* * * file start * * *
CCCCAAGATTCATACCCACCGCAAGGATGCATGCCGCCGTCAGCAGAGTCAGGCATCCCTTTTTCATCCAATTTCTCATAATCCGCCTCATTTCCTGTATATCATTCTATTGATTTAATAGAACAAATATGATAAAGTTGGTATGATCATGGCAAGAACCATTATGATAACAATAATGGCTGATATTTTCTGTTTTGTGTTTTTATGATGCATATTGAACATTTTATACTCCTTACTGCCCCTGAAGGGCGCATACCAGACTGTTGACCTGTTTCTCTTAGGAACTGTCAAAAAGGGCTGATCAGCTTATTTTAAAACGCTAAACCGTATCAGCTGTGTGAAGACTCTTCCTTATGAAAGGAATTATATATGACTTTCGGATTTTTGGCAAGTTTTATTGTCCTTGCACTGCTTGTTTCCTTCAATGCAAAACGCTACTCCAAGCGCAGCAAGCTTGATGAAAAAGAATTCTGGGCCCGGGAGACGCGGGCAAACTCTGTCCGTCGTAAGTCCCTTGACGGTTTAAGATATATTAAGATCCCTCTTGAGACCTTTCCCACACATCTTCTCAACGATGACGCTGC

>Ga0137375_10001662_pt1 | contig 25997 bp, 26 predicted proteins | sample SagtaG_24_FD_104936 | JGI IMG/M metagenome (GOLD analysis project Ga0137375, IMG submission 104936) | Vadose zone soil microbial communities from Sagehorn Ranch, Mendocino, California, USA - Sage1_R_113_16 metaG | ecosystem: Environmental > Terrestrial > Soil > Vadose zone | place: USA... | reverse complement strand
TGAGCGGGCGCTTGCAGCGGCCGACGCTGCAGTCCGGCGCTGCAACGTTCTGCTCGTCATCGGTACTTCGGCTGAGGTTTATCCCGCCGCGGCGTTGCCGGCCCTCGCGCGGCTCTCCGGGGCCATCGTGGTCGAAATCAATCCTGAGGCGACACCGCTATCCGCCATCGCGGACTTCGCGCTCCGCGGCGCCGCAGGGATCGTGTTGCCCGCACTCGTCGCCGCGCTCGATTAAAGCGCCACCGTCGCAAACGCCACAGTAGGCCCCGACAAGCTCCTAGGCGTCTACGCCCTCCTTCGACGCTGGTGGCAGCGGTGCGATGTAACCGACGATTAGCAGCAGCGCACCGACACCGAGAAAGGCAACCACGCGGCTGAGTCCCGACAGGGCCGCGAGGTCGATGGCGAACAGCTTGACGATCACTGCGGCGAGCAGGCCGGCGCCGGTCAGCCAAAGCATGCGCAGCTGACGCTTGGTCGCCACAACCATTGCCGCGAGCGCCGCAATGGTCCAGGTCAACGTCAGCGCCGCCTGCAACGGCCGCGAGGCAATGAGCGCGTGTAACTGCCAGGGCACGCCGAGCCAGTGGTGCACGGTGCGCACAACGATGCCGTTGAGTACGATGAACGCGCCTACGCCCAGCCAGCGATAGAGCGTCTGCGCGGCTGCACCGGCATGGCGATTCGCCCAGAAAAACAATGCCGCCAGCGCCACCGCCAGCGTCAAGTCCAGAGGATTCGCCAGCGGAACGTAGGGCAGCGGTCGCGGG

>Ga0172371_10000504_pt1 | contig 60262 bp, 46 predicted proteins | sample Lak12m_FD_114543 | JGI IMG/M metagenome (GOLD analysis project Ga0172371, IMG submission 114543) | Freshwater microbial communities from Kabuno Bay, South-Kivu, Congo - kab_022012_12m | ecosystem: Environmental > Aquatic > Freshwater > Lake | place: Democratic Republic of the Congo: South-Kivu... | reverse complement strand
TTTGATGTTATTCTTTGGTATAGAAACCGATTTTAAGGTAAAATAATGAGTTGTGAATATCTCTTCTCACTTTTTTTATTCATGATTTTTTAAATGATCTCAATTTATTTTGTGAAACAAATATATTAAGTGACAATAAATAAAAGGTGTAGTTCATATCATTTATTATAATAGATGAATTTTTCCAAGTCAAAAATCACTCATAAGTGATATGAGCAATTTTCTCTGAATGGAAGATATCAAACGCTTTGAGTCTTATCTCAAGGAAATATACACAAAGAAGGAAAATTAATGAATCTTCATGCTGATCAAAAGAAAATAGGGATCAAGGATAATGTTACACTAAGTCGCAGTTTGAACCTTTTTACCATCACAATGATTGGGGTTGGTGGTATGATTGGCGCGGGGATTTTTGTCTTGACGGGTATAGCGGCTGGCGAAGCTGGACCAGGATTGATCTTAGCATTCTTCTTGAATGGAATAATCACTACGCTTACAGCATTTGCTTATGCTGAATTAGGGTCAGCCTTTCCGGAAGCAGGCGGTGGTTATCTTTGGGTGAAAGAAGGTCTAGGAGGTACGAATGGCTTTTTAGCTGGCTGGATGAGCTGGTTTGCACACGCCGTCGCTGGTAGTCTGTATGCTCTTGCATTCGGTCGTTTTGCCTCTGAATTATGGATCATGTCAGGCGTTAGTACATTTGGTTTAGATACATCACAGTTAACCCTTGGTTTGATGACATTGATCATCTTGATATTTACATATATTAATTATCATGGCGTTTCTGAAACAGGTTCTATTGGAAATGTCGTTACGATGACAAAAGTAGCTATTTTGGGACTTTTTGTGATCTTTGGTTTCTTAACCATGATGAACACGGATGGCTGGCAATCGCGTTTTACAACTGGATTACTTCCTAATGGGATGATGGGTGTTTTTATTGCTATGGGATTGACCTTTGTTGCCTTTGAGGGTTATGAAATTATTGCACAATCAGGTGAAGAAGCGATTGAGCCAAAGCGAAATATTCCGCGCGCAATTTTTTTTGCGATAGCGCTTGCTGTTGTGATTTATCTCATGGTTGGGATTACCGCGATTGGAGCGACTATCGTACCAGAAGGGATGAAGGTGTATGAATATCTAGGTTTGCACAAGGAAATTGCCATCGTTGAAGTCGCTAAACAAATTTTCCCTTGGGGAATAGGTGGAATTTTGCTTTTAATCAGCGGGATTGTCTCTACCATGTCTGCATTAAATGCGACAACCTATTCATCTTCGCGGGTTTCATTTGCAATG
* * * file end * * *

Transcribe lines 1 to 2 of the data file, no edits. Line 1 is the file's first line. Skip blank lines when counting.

CCCCAAGATTCATACCCACCGCAAGGATGCATGCCGCCGTCAGCAGAGTCAGGCATCCCTTTTTCATCCAATTTCTCATAATCCGCCTCATTTCCTGTATATCATTCTATTGATTTAATAGAACAAATATGATAAAGTTGGTATGATCATGGCAAGAACCATTATGATAACAATAATGGCTGATATTTTCTGTTTTGTGTTTTTATGATGCATATTGAACATTTTATACTCCTTACTGCCCCTGAAGGGCGCATACCAGACTGTTGACCTGTTTCTCTTAGGAACTGTCAAAAAGGGCTGATCAGCTTATTTTAAAACGCTAAACCGTATCAGCTGTGTGAAGACTCTTCCTTATGAAAGGAATTATATATGACTTTCGGATTTTTGGCAAGTTTTATTGTCCTTGCACTGCTTGTTTCCTTCAATGCAAAACGCTACTCCAAGCGCAGCAAGCTTGATGAAAAAGAATTCTGGGCCCGGGAGACGCGGGCAAACTCTGTCCGTCGTAAGTCCCTTGACGGTTTAAGATATATTAAGATCCCTCTTGAGACCTTTCCCACACATCTTCTCAACGATGACGCTGC

>Ga0137375_10001662_pt1 | contig 25997 bp, 26 predicted proteins | sample SagtaG_24_FD_104936 | JGI IMG/M metagenome (GOLD analysis project Ga0137375, IMG submission 104936) | Vadose zone soil microbial communities from Sagehorn Ranch, Mendocino, California, USA - Sage1_R_113_16 metaG | ecosystem: Environmental > Terrestrial > Soil > Vadose zone | place: USA... | reverse complement strand